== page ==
Illinois, Cukurs adds, is particularly well suited to wind energy as a result of its climate and topography."The state currently has an installed wind energy capacity of 1,800 megawatts, though the majority of installations are downstate," he says. "Contrary to popular perception, the Chicago area's wind regimes don't support wind energy as readily as downstate locations." By virtue of its rooftops, Chicago may be better suited to solar installations, though they can be costly due to premiums associated with silcone, a component of solar paneling. Both panels and turbines were installed on a terrace of PepsiCo's Chicago headquarters. In suburban Schiller Park, an 80-ft.-high turbine not only supplies energy to the Great Escape, a casual-dining establishment, but members of the surrounding community. Great Escape proprietor Brian Great says he wanted to set an example, but acknowledges he had to mortgage his restaurant to do so. "The problem," says Kevin O'Shea, executive officer with Elk Grove Village-based Shamrock Electric Co., "is that not everyone has the resources of a PepsiCo. Initial investment in alternative energy can be cost prohibitive, given the payback for some installations is 16 or 17 years. Some rebate programs cover up to 30 percent of installed costs, reducing payback from 17 to 11 years, but that's still too long for many enterprises. Very few companies are going to greenlight an energy initiative with that type of payback schedule attached to it."
The good news is that growing number of companies are undertaking projects that reduce carbon footprints while providing favorable paybacks. It's a formula USGBC put to use in drafting standards for LEED accreditation among building owners. The standards collectively canvass a number of initiatives, including those involving lighting, HVAC, glazing, roofing systems and paving, among other base building systems. "Lighting retrofits provides the quickest payback, particularly in buildings where lights are on for the majority of the day," says O'Shea. "In fact, lighting upgrades have been dubbed the "low- hanging fruit" of energy-conservation programs, since they can be performed with relative ease and require little, if any, maintenance once the upgrades are completed." Owners can reduce payback times with so-called "smart building" software that aligns lighting, heating and air conditioning operations with occupancy schedules. Some programs not only monitor and control lighting and HVAC systems, but indicate ways the spaces are used, thereby allowing for further refining of system settings. Suppliers such as Cisco, CePort and Tridium each provide unique solutions for operators seeking to new and existing buildings. Before embarking on an energy-conservation program, Todd Cowger, a marketer for Cranston, R.I.-based Rise Engineering, which helps building owners qualify for utility-funded upgrades, advises owners to perform the following steps:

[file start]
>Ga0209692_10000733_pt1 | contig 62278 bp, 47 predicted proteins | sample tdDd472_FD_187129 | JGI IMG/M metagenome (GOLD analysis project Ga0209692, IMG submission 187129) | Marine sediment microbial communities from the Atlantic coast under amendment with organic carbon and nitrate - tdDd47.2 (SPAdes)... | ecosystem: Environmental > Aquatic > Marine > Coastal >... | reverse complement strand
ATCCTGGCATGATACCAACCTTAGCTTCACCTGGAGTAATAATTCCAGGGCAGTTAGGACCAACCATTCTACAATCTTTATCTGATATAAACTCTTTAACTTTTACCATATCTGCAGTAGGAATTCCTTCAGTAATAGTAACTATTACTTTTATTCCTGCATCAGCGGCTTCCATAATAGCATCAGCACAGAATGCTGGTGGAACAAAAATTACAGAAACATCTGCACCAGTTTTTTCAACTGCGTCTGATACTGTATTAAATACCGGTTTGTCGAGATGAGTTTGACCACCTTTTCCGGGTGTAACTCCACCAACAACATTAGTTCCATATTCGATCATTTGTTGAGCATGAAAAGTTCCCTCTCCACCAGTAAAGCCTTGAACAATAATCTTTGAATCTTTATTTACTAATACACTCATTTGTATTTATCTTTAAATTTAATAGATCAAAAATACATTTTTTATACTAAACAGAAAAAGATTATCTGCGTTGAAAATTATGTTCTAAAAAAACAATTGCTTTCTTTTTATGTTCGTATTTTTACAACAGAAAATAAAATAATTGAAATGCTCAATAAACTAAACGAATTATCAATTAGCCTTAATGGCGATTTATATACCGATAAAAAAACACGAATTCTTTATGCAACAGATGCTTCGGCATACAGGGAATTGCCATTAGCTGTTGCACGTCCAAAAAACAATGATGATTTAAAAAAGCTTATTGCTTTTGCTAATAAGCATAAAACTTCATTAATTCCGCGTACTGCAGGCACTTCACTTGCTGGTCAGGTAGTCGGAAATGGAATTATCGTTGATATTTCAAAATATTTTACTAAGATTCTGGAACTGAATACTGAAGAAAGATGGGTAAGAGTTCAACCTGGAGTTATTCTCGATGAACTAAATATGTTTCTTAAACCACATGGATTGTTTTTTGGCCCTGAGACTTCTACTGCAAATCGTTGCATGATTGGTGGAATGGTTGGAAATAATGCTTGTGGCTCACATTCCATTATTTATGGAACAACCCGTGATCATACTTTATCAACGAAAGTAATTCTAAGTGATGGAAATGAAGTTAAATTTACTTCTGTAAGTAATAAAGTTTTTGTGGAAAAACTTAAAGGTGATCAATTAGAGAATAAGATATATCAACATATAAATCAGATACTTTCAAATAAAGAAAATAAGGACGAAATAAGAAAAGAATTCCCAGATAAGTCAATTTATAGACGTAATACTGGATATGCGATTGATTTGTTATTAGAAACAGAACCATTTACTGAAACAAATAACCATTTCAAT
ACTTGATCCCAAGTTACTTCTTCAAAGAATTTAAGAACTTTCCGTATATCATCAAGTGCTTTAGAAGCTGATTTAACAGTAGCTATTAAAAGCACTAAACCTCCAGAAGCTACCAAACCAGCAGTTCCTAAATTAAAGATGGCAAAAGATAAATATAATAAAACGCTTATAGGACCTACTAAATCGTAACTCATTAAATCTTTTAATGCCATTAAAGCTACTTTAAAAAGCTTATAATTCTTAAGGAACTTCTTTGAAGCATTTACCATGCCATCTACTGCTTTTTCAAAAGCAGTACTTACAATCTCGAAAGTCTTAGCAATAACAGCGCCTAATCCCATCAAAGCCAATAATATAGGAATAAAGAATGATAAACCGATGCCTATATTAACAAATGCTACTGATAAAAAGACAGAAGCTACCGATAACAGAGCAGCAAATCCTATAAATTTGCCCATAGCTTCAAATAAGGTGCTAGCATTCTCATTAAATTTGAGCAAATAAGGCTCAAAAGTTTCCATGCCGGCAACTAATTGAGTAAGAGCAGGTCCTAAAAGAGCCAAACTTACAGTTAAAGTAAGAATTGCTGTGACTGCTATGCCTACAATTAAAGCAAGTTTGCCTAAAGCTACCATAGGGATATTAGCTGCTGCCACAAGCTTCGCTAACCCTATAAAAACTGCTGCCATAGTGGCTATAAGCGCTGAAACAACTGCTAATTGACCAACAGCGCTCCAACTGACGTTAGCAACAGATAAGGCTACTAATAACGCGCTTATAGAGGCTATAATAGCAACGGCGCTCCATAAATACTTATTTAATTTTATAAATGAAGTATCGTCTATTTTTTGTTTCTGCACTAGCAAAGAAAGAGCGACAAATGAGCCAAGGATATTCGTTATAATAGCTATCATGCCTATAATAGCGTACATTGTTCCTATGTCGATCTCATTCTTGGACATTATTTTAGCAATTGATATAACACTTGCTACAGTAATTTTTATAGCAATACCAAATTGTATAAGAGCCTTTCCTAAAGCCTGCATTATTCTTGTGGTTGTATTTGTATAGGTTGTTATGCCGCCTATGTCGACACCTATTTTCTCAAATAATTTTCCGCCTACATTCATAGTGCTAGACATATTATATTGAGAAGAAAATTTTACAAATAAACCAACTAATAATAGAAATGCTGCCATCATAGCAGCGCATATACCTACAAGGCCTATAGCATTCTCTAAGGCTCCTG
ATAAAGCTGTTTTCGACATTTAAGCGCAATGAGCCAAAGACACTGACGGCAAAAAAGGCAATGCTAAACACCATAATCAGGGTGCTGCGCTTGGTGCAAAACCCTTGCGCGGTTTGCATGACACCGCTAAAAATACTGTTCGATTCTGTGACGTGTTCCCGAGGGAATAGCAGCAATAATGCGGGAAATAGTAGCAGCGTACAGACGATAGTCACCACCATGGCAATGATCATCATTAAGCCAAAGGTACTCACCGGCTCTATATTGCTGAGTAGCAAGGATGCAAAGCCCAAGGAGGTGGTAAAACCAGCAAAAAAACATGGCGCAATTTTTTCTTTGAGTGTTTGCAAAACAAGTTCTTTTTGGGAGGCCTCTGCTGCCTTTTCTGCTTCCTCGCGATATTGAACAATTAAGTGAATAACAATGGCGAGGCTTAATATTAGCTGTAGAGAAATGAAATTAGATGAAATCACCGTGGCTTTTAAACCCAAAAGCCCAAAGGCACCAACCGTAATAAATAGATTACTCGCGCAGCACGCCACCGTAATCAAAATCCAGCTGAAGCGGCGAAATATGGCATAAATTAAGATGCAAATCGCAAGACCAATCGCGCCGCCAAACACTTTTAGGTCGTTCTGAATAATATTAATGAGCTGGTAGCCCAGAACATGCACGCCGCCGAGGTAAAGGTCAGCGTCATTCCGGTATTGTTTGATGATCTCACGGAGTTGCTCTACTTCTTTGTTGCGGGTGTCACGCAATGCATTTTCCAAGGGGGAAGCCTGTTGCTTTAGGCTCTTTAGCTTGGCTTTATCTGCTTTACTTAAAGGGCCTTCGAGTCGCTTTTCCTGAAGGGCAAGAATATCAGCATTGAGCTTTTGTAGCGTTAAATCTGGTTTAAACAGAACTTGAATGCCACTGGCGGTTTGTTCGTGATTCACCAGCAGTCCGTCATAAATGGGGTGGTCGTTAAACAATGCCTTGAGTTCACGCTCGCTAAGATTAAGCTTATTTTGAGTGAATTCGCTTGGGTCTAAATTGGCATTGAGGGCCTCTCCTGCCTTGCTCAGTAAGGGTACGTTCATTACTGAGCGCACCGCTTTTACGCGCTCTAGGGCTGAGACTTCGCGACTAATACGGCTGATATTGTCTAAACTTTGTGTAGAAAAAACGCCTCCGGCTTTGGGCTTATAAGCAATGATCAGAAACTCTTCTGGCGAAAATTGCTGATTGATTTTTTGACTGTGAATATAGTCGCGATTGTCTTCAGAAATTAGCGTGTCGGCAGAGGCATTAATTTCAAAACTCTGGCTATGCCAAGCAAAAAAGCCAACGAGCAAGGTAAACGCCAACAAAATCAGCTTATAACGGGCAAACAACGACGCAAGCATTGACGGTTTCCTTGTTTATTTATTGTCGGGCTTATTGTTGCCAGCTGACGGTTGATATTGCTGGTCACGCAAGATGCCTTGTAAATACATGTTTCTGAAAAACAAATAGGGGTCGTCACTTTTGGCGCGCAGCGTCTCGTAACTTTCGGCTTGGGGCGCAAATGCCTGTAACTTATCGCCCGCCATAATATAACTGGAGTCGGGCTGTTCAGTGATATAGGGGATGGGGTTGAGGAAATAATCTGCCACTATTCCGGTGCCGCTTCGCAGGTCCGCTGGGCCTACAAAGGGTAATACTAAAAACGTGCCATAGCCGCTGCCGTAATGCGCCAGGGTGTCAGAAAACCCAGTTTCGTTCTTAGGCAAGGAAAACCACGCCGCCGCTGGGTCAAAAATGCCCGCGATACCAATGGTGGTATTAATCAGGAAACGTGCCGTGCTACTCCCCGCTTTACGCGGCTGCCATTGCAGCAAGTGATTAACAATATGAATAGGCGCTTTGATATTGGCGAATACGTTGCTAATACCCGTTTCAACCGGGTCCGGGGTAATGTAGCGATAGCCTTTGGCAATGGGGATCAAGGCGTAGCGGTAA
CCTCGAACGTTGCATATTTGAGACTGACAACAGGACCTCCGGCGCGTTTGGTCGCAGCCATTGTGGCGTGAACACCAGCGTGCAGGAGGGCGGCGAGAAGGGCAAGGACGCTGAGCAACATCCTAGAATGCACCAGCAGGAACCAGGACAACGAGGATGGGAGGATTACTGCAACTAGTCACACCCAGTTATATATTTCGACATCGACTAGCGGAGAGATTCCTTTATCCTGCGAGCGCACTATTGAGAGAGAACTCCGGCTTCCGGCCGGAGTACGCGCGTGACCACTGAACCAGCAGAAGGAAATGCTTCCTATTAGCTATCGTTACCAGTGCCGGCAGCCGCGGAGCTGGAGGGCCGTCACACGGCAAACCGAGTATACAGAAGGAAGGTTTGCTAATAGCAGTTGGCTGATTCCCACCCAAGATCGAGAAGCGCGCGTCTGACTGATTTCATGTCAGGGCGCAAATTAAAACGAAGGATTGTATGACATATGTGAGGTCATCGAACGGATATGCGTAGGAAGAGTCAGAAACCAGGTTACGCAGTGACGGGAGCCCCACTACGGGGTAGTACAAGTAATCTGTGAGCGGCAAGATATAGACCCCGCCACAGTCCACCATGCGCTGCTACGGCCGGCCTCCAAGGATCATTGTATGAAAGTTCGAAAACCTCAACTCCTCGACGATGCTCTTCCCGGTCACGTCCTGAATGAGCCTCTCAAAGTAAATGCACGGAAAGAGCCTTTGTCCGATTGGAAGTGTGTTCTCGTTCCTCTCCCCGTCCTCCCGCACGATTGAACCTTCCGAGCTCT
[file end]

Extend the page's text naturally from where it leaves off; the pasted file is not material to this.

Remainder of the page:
Happily, Chicago has no shortage of qualified contractors. "Our members are not only preparing to supply energy-efficient systems, but also acquiring the expertise to support the systems once they're installed," says Gallagher. "Our goal is to be the primary source for installing and servicing product."